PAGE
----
# Meteorite falling on a Car...

by PhyzicsOfHockey
Tags: falling, meteorite
 P: 42 1. The problem statement, all variables and given/known data A 27 pound meteorite fell and struck a car, creating a dent about 28 cm deep. If the initial speed of the meteorite was 530 m/s, what was the magnitude of the average force exerted on the meteorite by the car? 2. Relevant equations Vf^2=Vi^2+2ad F=ma 3. The attempt at a solution Just need someone to tell me if my work is right. I found the acceleration using Vf^2=Vi^2+2ad it came out to be-501,607 m/s^2 I to the mass of the meteorite 27/2.2= 12.273 kg and multiplied it my the acceleration and came up with 6.156 MN. Did I do this problem right?
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 Quote by PhyzicsOfHockey 1. The problem statement, all variables and given/known data A 27 pound meteorite fell and struck a car, creating a dent about 28 cm deep. If the initial speed of the meteorite was 530 m/s, what was the magnitude of the average force exerted on the meteorite by the car? 2. Relevant equations Vf^2=Vi^2+2ad F=ma 3. The attempt at a solution Just need someone to tell me if my work is right. I found the acceleration using Vf^2=Vi^2+2ad it came out to be-501,607 m/s^2 I to the mass of the meteorite 27/2.2= 12.273 kg and multiplied it my the acceleration and came up with 6.156 MN. Did I do this problem right?
Not quite. Using F =ma gives you the net average force acting on the meteorite. Threre is more than one force acting. You are asked to find the force of the car on the meteorite.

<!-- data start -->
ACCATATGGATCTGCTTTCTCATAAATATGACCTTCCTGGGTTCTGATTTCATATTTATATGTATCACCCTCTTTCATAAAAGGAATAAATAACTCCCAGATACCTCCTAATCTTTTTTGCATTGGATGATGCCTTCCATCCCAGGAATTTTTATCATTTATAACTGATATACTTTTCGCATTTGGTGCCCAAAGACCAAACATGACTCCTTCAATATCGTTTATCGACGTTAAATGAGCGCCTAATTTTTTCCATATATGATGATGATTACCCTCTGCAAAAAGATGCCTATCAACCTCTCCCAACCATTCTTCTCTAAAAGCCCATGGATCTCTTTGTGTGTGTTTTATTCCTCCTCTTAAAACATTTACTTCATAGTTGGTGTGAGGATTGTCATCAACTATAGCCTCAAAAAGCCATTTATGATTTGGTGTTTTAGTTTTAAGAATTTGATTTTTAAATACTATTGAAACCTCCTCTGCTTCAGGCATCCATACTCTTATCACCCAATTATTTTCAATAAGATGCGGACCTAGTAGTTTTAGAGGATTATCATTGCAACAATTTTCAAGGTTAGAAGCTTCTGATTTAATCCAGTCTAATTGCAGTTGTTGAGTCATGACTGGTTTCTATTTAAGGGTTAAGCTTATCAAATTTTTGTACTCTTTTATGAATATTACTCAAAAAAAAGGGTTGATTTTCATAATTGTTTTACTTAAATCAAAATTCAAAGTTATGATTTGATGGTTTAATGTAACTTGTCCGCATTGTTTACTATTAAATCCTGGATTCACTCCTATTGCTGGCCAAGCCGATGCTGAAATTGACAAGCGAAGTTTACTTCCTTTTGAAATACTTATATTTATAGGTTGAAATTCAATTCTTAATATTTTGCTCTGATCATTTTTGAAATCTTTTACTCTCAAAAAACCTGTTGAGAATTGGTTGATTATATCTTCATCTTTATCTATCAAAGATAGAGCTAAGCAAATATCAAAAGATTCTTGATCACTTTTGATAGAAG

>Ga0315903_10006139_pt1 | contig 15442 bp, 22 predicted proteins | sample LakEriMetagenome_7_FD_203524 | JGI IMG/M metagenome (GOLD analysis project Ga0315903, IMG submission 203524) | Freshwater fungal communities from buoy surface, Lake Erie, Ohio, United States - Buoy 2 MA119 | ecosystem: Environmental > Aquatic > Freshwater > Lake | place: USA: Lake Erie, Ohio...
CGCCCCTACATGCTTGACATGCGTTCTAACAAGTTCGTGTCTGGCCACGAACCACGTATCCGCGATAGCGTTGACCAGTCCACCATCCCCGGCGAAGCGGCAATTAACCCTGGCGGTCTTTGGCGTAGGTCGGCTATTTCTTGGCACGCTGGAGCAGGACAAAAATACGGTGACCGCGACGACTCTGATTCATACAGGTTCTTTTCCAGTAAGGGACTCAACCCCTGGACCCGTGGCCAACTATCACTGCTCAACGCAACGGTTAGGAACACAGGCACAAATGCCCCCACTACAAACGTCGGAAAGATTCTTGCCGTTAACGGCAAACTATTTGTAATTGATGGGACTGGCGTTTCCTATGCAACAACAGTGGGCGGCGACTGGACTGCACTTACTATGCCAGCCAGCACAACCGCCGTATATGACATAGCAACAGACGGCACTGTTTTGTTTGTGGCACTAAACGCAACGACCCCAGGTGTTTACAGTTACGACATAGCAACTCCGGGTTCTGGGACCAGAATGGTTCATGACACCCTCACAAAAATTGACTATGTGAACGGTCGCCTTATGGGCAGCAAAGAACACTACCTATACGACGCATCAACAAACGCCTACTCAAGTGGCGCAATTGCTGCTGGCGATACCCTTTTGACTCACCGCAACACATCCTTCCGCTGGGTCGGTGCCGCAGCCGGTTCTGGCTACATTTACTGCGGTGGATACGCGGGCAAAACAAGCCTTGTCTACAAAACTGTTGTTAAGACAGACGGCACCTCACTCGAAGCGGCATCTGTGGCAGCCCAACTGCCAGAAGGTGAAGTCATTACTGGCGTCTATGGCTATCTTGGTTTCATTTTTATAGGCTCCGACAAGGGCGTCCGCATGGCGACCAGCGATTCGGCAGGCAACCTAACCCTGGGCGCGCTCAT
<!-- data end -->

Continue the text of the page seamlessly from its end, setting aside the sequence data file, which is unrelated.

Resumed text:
P: 42
 Quote by PhanthomJay Not quite. Using F =ma gives you the net average force acting on the meteorite. Threre is more than one force acting. You are asked to find the force of the car on the meteorite.

Isn't the force equal but opposite?

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## Meteorite falling on a Car...

 Quote by PhyzicsOfHockey Isn't the force equal but opposite?
Your calculation seems right to me (I did not check the numbers, just the method)

Patrick
 Sci Advisor P: 5,390 I suppose PhantomJay is referring to other forces on the meteorite such as its own weight. Its weight of 12.273*9.8 N = 0.00012 MN is negligible compared to the force caused by the impact, so it is reasonable to ignore it. The question doesn't say what direction the meteorite was travelling, and if you have ever seen a "shooting star", there is no reason to assume it would be falling vertically downwards. So even if you did want to include the weight, you don't know how to add the two force vectors.
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